Al-Maydani

From Wikipedia, the free encyclopedia
Jump to navigation Jump to search

ʿAbd al-Ghanī ibn Ṭālib bin Ḥamāda ibn Ibrāhīm al-Ghunaymī al-Dimashqī al-Maydānī (عبد الغني الغنيمي الميداني الحنفي) was a jurist (faqīh) and legal theorist (uṣūlī) adhering to the Hanafi school as well as a traditionalist (muḥaddith) and grammarian (naḥwī). Born in 1222 AH in the Maydān neighborhood in southern Damascus, he was known for his vast knowledge and his eagerness to apply it. Just as the neighborhood of his birth still bears this name to this day, he too has become known popularly as al-Maydānī.

His teachers and students[edit]

After memorizing the Qurʾān, he studied with the greatest of the scholars in Damascus during that era. These included:

  1. Shaykh ʿUmar al-Mujtahid al-Dimashqī
  2. the Hanafi jurist Saʿīd al-Ḥalabī(subsequently al-Dimashqī)
  3. the traditionalist and best known jurist of the Levant Shaykh Imām ʿAlā al-Dīn Ibn ʿAbidīn
  4. Shafiʿī jurist ʿAbd al-Ghanī al-Saqaṭī
  5. Hanafi jurist and author of Radd al-Muḥtār ʿalā al-Durar al-Mukhtār Sayyid Muḥammad Amīn ibn ʿĀbidīn.
  6. ʿAbd al-Raḥmān bin Muḥammad al-Kuzbarī al-Shafiʿī, author of al-Thabat.
  7. Aḥmad Bībars
  8. Ḥasan ibn Ibrāhīm al-Bayṭār, the Shafiʿī jurist of his era

His qualities[edit]

There were many poetic verses written in praise of him, which can be found in Ḥilya al-Bashar fī Tārikh al-Qarn al-Thālith ʿAshar by Shaykh ʿAbd al-Razzāq al-Bayṭār. (See volume 2, pgs 867-870)

When riots between Muslims and Christians in 1277 AH/1860 CE broke out, he played a significant role in extinguishing the chaos and restoring order. He was described as being far from antogonism and tribalism due to his distance from the material world and his piety.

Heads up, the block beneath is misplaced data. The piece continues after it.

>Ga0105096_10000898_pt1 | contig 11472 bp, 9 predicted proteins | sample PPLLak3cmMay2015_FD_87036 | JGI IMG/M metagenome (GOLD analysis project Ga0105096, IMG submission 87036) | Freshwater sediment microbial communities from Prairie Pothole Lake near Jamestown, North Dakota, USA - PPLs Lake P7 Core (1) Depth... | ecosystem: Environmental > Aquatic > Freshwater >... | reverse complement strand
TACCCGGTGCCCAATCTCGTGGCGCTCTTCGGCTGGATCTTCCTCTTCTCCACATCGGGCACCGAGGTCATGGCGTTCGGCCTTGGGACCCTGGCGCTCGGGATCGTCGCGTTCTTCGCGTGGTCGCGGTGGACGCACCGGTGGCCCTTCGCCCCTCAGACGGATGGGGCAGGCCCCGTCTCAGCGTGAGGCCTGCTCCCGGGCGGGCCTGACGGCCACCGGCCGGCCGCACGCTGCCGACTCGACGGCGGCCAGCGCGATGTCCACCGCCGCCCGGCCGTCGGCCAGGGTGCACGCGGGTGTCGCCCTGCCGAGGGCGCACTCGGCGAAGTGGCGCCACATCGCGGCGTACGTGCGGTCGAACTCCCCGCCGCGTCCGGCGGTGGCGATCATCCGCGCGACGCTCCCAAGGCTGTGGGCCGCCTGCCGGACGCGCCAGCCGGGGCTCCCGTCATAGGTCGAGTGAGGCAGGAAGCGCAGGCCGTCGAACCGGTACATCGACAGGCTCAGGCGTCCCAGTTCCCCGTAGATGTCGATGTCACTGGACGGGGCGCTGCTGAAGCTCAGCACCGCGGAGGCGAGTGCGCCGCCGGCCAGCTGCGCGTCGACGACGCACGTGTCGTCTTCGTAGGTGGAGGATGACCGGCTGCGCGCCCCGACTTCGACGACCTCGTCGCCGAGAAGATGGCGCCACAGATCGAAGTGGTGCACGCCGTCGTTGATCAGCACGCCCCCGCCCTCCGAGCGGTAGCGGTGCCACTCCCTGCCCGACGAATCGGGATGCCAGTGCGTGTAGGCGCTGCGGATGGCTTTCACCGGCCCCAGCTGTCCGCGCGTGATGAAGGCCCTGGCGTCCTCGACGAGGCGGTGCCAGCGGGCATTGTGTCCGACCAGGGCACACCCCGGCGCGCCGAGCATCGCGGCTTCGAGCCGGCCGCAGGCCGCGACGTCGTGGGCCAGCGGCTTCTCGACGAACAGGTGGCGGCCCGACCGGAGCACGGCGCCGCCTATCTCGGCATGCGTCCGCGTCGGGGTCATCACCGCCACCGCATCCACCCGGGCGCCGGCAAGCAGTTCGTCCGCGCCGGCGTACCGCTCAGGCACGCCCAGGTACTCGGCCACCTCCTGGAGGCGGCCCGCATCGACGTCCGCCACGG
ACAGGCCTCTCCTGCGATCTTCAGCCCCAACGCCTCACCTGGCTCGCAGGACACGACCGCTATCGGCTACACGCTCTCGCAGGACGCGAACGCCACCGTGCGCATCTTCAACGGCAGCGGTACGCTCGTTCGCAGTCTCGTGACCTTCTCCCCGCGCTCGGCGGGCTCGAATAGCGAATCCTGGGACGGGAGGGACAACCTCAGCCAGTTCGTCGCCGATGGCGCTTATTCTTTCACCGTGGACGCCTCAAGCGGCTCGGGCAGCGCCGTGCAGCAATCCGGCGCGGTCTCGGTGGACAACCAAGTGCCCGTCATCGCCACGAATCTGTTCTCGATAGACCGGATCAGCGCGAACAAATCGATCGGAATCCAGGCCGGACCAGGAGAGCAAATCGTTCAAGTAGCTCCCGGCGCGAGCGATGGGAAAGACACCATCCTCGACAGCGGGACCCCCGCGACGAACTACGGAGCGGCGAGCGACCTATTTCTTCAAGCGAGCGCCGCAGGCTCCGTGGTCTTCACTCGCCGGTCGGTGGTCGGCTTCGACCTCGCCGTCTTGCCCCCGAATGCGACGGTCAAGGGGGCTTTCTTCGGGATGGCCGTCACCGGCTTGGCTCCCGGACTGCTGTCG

Many from the region of Shām and beyond studied with him, including ʿAllāma Imām Shaykh Ṭāhir al-Jazāʾiriī and Ustādh Saʿīd al-Shartūnī al-Lubnānī al-Naṣrānī.

His works[edit]

Shaykh al-Mayḍāni was not prolific in his writings, but he was certainly amongst the best in the works he did author. These include:

al-Lubāb fī Sharḥ al-Kitāb in Hanafi fiqh - When al-Kitāb is mentioned amongst the Hanafis, the Mukhtaṣar of al-Qudurī is intended. Imam al-Qudūrī was the Hanafi jurist and traditionist, Abū al-Ḥusayn Aḥmad ibn Muḥammad al-Qudūrī al-Baghdādī. It is with him the leadership of the Hanafis in Iraq comes to an end. He was born in 362 AH and died in 428 AH. He was also one of the teachers of al-Ḥāfiẓ al-Khaṭīb al-Baghdādī, the author of Tārīkh Baghdād.

This Mukhtaṣar is considered to be one of the reliable books within the Hanafi school, used by adherents of the school into the present day. For this reason Shaykh al-Mayḍanī undertook the task of writing a commentary on it and elucidating its contents. He sought to relate the chosen and established legal positions. This book was widely accepted during his lifetime and after his death. He finished writing it on the 13th of Ramadan in 1266 AH according to the most sound report. However, Ismaʿīl Bāshā al-Baghdādī in Hadiyya al-ʿĀrifīn and Sarkīs in Muʿjam al-Maṭbūʿāt opine that the year was 1267 AH.

This book's first edition was first published during the lifetime of the author in Qasṭanṭaniya/Asātina, modern-day Istanbul, in the year 1274-1275. Thereafter, numerous editions were printed. Unfortunately, many of those printed in Egypt are filled with errors except those proofread by Ustādh Muḥammad Muḥyī al-Dīn ʿAbd al-Ḥamīd.

Shaykh ʿAbdul Fattāh notes that he spent time in Damascus on 20 Muharram 1378 to review all of the manuscripts of Shaykh al-Maydānī. These included:

  1. Sharḥ al-Marāh fī al-Ṣarf, 133 pgs min al-qaṭʿi al-wasaṭ
  2. Sharḥ ʿAqīda al-Imām al-Ṭaḥāwī, 100 pgs
  3. Kashf al-Iltibās ʿammā awradahū al-Imām al-Bukhārī ʿalā Baʿḍ al-Nās, 35 pgs. Edited and published by Shaykh Abdul Fattāh Abū Ghudda

Death[edit]

Al-Maydānī died in the year 1298 of the Hijra calendar.[1]

Notes[edit]

  1. ^ Abd al-Ghani al-Maydani, al-Lubab fi Sharh al-Kitab : alá al-Mukhtasar al-Mushtahir bi-ism “al-Kitab” alladhi sannafahu Abu al-Husayn Ahmad ibn Muhammad al-Quduri, 4 volumes (published in two books), Dar al-Kitāb al-‘Arabi, Beirut, n.d.